Senior High School Youth Group
May 7, 2017
First UU Church of Austin
4700 Grover Ave., Austin, TX 78756

The Senior High Youth Group provide their reflections on growth and what it means to grow up.

Welcome: Julia Heilrayne

Chalice Lighting: Marah Moers, Ava Gorecki

Call to Worship: “Glory Days” (Olivia), read by Rae Milstead

Affirming our Mission; Paige Neemidge

Story of all ages: “Four little seeds” Shanti Cornell

The Kinds of People
by Kate Hirschfeld

Let’s go back. To when the days were counted not in numbers but by discoveries. Small fingers outstretched to the sky, trying to get a grasp on this world, one experience at a time. Asking questions without answers Your favorite word was always “why.” “Why” Punctuated with intensely curious eyes, Your head cocked slightly to the side, Expecting a response even when there wasn’t one to give. Minds full of fairy dust Wide eyes of wanderlust Never knowing what life had in store for us.

Back to when you had perpetually paint-stained hands, Dirt under fingernails, Hair tangled by the wind, Mud stains on your new dress.

Don’t tell mom but you always liked it better like that anyway. Said it reminded you of chocolate milk. And everyone knows, there’s nothing on this earth better than chocolate milk.

Back to when we gazed at the stars so long our eyes themselves began to twinkle. We took to staring contests during the day to share our galaxies. We woke up early to watch the sun paint the sky like a canvas. Pink stained clouds never ceased to take our breath away.

Call us crazy, but thought it beat Cartoon Network any day. We stayed up past our bedtimes to wave the moon goodnight. We searched the sky for the Big Dipper and Orion’s Belt. They were the only constellations we knew, But the way our eyes lit up when we saw them, Made them the only ones we needed.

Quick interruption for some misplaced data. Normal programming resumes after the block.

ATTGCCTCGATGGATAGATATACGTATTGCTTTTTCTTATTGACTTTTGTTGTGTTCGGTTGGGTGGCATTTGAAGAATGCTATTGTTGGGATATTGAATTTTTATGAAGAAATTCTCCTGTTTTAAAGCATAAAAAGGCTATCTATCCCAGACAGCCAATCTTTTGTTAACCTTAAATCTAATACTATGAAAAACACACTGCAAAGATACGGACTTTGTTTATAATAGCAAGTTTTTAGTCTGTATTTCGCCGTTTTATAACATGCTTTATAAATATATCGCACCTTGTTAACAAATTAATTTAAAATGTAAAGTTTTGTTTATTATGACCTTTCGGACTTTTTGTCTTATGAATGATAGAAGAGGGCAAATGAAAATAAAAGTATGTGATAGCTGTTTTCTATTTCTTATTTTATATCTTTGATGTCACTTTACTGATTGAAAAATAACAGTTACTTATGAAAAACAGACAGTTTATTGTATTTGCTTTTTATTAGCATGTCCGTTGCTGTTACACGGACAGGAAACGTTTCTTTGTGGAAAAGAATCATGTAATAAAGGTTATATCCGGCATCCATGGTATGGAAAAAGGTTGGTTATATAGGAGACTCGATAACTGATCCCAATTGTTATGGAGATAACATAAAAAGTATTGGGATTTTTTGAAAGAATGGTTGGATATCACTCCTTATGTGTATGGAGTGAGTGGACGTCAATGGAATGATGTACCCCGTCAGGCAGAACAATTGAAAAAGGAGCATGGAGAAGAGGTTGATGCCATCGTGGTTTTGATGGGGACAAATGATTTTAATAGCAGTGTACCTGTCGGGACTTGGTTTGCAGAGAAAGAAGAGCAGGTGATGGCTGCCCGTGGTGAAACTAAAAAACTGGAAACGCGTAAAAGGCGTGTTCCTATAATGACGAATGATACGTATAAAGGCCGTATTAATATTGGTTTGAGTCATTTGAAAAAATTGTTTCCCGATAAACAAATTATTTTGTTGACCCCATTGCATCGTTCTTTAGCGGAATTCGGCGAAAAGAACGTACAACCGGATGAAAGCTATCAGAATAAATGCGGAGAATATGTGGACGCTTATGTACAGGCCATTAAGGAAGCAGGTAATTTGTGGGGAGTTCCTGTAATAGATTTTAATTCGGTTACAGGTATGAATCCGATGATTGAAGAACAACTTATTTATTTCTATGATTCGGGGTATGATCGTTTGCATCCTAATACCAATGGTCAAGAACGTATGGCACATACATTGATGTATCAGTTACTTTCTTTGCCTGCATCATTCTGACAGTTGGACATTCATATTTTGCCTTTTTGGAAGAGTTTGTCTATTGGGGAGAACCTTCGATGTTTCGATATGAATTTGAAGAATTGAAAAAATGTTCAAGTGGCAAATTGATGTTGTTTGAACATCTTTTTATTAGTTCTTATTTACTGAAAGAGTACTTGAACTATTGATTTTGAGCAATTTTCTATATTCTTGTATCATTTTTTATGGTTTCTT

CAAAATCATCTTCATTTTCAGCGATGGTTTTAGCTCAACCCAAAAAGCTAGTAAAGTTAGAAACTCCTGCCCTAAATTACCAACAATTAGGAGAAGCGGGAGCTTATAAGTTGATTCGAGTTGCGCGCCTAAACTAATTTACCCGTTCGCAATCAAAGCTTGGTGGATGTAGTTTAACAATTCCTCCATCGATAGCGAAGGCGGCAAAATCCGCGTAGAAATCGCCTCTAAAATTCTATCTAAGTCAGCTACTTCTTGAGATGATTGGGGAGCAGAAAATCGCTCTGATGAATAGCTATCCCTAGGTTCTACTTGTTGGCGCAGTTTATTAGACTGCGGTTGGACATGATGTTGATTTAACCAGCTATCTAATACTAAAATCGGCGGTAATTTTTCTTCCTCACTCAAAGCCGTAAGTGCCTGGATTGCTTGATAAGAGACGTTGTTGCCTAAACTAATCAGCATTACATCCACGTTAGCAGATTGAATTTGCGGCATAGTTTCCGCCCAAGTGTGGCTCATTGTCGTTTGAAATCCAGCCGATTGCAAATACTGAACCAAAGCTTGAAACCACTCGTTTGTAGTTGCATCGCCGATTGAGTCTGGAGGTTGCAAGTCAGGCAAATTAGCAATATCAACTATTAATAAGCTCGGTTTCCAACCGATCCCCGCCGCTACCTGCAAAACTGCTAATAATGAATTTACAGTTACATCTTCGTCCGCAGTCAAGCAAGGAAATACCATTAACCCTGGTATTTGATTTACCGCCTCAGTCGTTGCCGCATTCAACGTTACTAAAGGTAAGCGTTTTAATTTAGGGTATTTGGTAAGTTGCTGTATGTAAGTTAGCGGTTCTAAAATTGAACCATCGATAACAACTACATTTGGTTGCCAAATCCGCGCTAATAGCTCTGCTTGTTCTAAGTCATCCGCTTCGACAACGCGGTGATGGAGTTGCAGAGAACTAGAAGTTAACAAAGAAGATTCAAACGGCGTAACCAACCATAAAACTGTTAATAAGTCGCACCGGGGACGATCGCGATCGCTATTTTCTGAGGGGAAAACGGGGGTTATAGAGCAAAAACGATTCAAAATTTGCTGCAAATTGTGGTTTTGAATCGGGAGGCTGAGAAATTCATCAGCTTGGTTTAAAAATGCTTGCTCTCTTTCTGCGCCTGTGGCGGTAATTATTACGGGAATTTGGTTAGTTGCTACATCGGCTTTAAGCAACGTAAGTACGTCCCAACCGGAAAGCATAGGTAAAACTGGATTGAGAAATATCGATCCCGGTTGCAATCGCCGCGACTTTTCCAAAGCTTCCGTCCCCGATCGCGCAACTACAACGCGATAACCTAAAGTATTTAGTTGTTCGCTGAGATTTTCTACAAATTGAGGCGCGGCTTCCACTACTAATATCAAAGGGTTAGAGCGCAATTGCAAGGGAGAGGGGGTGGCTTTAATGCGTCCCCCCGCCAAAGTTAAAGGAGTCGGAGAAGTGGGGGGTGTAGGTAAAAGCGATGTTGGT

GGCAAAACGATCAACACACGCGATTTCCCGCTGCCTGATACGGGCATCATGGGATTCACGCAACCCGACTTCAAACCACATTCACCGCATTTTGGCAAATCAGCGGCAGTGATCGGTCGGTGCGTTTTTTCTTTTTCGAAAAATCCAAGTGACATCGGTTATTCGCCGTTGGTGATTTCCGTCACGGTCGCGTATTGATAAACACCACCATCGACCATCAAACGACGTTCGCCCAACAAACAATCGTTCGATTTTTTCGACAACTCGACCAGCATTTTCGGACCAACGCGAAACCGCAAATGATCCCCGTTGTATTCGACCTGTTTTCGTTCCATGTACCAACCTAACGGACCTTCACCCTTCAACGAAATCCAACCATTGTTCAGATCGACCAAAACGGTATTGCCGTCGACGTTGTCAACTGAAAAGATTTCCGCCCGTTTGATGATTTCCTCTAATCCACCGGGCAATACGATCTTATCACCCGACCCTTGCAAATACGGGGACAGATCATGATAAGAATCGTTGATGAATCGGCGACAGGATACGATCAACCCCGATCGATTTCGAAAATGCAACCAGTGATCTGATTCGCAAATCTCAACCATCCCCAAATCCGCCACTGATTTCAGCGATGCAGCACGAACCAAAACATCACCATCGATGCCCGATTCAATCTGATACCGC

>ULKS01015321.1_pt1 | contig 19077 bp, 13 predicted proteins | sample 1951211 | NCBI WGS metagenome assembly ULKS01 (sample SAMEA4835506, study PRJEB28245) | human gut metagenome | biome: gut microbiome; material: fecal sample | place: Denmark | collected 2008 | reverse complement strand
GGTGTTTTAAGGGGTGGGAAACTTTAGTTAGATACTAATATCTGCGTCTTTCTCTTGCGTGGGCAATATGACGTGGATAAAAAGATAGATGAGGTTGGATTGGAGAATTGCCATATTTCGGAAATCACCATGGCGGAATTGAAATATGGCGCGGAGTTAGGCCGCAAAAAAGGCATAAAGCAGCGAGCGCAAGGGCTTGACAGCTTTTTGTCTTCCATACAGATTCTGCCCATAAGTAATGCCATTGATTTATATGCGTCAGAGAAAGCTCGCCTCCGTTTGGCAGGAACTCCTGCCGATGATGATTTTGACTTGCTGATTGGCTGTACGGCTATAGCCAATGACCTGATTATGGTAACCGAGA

Back to when wonder was our only motive. We dived in head first not because we had courage, But because we didn’t know to be scared yet.

Back to when we rolled the windows down just to taste the wind without fear of ruining our hair. And daydreaming was a common pastime not a waste of it. When we were more than just people, We were heroes and pirates and wizards and royalty. We soared through stormclouds and danced with dandelions. Our heartbeat was the only music we ever needed. And every raindrop was proof that magic really did exist. Bedtime stories didn’t seem so far off.

What happened between then and now? How did magic become merely a device for Disney to make a profit. And four-leaf clovers became so rare we stopped even bothering to look. We stay up late but keep the curtains closed from the cosmos. They say money can’t buy happiness but it’s starting to replace it. We shy away from opportunity because we finally learned what fear was. Our dresses remain clean and we don’t drink chocolate milk We close our fists and turn our eyes from the skies. We don’t have time for staring contests so our galaxies flicker and dim. Your favorite word became “Because.”